This shouldn't be surprising -- Bush won re-election by the narrowest margin since Woodrow Wilson, and private accounts are sinking like the Titanic. But the media persists in exaggerating Bush's popularity (and pretending that private accounts are still alive). A similar phenomenon took place with Ronald Reagan, who was not particularly popular by historical standards, but was repeatedly described as such by the press both during and after his term in office. The question is whether we'll see the same pattern with Bush. If so, the consequences will be huge. The deference accorded to so-called "popular" presidents changes the whole tone and tenor of the coverage they receive. Talk about the social construction of reality...
Almost three months into President Bush's second term, a raft of economic and social issues -- Social Security, immigration, gay marriage and the recent national debate over Terri Schiavo -- is splintering the Republican base.
After winning re-election on the strength of support from nine in 10 Republican voters, the president is seeing significant chunks of that base balk at major initiatives, a new Wall Street Journal/NBC News poll shows. One-third of Republicans say Democrats in Congress should prevent Mr. Bush and party leaders from "going too far in pushing their agenda," and 41% oppose eliminating filibusters against Mr. Bush's judicial nominees -- the "nuclear option" that Senate Republican leaders are considering.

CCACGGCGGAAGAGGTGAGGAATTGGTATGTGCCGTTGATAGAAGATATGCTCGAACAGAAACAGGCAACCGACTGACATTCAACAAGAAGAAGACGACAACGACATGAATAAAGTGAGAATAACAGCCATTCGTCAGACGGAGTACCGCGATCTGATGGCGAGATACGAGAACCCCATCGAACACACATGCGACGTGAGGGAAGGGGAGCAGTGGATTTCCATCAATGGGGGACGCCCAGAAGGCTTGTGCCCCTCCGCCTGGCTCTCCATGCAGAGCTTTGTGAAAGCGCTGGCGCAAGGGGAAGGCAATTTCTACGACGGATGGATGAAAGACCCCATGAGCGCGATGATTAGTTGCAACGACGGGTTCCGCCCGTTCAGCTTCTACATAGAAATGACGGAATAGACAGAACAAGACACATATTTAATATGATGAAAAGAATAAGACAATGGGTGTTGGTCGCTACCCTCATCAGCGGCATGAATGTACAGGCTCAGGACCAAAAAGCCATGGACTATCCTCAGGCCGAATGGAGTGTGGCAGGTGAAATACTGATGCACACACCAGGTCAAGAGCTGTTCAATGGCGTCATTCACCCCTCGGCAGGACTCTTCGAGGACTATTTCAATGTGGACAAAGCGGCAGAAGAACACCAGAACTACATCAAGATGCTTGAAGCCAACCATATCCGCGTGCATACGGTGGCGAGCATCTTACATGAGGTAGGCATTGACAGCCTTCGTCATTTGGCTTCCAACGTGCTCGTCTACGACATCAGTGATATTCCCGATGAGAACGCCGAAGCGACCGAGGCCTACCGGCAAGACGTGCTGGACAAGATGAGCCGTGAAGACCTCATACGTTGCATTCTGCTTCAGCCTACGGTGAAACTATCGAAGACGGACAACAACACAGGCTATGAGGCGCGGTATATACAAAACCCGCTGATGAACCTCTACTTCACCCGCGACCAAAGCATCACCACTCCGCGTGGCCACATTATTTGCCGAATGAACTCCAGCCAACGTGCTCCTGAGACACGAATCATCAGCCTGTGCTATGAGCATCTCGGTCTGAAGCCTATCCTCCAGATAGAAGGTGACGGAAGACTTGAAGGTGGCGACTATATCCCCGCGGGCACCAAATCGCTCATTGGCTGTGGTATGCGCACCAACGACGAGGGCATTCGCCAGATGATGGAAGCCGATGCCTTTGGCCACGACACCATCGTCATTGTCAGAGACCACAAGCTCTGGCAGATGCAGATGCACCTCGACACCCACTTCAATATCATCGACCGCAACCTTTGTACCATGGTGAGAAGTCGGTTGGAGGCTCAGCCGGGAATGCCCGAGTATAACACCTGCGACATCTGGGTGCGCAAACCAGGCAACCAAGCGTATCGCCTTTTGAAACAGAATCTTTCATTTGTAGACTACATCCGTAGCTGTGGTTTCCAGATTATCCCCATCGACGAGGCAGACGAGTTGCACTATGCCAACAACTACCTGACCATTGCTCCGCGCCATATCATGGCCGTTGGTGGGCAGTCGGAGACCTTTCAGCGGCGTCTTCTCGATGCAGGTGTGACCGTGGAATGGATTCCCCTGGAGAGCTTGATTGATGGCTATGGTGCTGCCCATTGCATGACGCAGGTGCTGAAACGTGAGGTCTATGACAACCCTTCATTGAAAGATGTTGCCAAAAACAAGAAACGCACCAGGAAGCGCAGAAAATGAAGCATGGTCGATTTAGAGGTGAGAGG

The Schiavo case has opened another rift. Though Mr. Bush and Republican congressional leaders acted to maximize the opportunity for reinserting Ms. Schiavo's feeding tube, 39% of Republicans said removing the tube was "the right thing to do," while 48% said it was wrong. About 18% of Republicans say they lost respect for Mr. Bush on the issue and 41% lost respect for Congress. The survey of 1,002 adults, conducted March 31-April 3, has a margin for error of 3.1 percentage points in either direction; the error margin for Republicans alone is 5.2 percentage points.
...The latest poll shows that Mr. Bush retains huge Republican support in general. His overall approval rating remains at the middling levels he has registered for more than a year, slipping slightly to 48% from 50% in February. But fully 87% of Republicans approve of his job performance, and 88% express positive views about him personally.